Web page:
I was always convinced my mother had super powers, she never got sick, she never had a cold or flu; she was like a machine that never stopped. You never heard her complain, or say a word about feeling anything but good. She catered to our needs, she took care of us when we were sick and babied us even when we got older.
In August 2015, my mother, the woman who never got sick and was the definition of a supermom was diagnosed with Invasive Ductal Carcinoma. That was the first time we had all head of such a term. We were confused, shocked and frankly in denial of the news. My dad and I spent hours researching the topic just to find some ‘good’ news to share with my mom. We wanted to find a loophole, we wanted to prove the doctors wrong, we wanted to make my mom feel safe. After weeks of tests, doctor appointments, specialists, and tons of uncomfortable and emotional days for my poor mother, it was settled; she was diagnosed with stage 3-breast cancer.
We were petrified. You always hear about people’s cancer stories, you may be saddened for a bit, be sorry for the news but it quickly passes. You will never truly understand the journey until you and or your close family members are faced with it. Cancer…what a scary word. Previous to my mothers diagnosis, I knew very little of cancer, my knowledge of the term came from word of mouth, peoples horrific stories or random Google searches. I, much like many others associated cancer with death.
In November 2015, my mother began her first treatment of chemotherapy, one of 8. She was hesitant to take my brother and I to the hospital with her, so my dad was her companion during her chemo treatments. No one ever tells you that being diagnosed with cancer and facing treatment is a full time job. She spent entire days (8 am to 7pm) at the hospital every other Friday. On days she was not in the hospital she was either being poked by needles, being forced into an MRI machine or had to see other doctors for tests they needed to run. My mother being the confident soul that she is, before her treatments even begun, got herself a little pixie cut (which I must add suited her well). She took all the steps necessary in preparing herself for the up coming months, she told only those who needed to know, and even at that, she never got into details. She kept the cancer conversations light and made sure she continued on with her daily life as if nothing was going to change.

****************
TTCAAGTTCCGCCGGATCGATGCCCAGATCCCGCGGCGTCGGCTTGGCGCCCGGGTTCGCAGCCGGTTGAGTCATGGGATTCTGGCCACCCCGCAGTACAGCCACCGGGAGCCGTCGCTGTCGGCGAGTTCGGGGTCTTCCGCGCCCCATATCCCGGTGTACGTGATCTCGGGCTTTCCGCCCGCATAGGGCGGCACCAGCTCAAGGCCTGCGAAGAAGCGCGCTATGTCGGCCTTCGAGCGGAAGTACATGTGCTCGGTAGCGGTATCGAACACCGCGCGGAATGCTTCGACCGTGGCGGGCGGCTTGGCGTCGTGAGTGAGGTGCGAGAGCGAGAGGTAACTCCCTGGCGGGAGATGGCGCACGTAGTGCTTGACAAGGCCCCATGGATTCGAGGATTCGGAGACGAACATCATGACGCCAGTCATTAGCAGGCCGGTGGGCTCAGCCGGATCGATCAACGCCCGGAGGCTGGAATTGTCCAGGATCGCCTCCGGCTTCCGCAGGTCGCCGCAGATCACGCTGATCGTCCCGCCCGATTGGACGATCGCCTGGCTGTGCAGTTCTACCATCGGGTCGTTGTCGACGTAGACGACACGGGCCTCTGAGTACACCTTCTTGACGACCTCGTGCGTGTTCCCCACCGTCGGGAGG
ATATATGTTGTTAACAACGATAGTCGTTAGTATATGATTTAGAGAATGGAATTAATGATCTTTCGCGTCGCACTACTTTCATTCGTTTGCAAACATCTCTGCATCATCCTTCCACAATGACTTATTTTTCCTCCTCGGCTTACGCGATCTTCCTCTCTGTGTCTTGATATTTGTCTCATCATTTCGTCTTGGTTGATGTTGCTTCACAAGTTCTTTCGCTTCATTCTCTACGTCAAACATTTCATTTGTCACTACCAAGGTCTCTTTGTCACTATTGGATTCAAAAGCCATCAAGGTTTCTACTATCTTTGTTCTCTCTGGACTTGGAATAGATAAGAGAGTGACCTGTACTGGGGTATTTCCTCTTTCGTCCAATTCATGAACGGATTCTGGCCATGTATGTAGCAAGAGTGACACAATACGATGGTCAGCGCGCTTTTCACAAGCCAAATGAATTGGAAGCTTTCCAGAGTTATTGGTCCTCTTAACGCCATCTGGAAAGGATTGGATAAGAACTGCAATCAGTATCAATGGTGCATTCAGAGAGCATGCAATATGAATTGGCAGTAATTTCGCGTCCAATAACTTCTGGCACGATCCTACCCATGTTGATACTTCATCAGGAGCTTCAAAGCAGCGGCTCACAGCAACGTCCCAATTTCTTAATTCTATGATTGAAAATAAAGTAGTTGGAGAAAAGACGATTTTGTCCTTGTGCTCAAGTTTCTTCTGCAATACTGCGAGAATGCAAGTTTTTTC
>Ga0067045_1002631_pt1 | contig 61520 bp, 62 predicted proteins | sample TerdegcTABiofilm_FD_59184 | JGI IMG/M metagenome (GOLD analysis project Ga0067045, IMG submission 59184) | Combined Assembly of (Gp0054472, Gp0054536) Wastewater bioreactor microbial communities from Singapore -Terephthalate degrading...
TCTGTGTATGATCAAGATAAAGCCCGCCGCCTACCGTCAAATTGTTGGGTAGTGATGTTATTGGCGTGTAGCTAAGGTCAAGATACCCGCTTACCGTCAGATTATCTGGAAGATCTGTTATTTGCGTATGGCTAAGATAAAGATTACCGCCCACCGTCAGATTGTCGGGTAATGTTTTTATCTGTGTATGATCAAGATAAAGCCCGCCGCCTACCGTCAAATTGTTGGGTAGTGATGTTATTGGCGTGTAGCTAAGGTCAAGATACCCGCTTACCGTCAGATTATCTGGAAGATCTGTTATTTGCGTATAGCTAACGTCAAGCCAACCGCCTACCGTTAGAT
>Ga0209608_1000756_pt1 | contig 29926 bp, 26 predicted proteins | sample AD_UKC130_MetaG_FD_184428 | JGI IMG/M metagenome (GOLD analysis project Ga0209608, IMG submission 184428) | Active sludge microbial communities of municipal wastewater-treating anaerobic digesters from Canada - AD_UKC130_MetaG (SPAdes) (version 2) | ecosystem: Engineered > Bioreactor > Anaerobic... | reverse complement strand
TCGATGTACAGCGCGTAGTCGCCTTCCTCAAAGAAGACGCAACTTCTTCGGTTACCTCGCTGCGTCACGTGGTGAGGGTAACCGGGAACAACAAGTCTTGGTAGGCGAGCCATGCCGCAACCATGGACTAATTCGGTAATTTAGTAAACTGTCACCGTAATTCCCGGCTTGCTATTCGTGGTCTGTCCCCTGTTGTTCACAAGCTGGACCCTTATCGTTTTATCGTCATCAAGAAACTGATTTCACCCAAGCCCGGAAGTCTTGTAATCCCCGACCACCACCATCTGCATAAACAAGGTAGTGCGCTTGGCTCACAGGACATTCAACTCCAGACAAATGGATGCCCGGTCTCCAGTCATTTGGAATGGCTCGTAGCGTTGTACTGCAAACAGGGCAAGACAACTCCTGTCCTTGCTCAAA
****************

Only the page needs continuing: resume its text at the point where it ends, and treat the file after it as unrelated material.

After a few treatments, her hair began to fall out, her skin colored changed, she was a bit more tired than usual and you could finally see that my strong beautiful mother was actually battling cancer. Normally, this is the part most people would feel sorry for my mother, but ill stop you right there. Cancer…this scary word was JUST a word to my mom. She kicked cancer’s a**. My mother was always a very active and energetic person, and of course we all feared that the treatments would change that, change her life and change her behavior; but boy were we wrong. My mom moved houses in the middle of her treatment, she sold an entire house worth of furniture and redecorated a new one all by herself. She cooked, she cleaned, she went out, she ran her errands… She LIVED. Not for one second did anyone stop and think that my mother was battled stage 3 cancer. That same mother I knew all my life, the tough cookie that never complained, the high and happy spirited women I always knew was still there despite what she was going through. Rather than letting cancer beat her, letting it weigh down on her, she embraced it. She allowed cancer to make her stronger; she showed strength, courage and will power. Her positivity, her humor about her baldhead and the strong love she received from us kept her smiling.
After 8 chemo treatments, a double mastectomy and 5 weeks of radiation ahead, my mother stands next to us stronger than ever. She was always our supermom, but today she is our hero. She shines a new light on the word cancer; she gives hope to those who see none. She is a fighter. Cancer… you’re not that scary after all, cause my moms GOT this.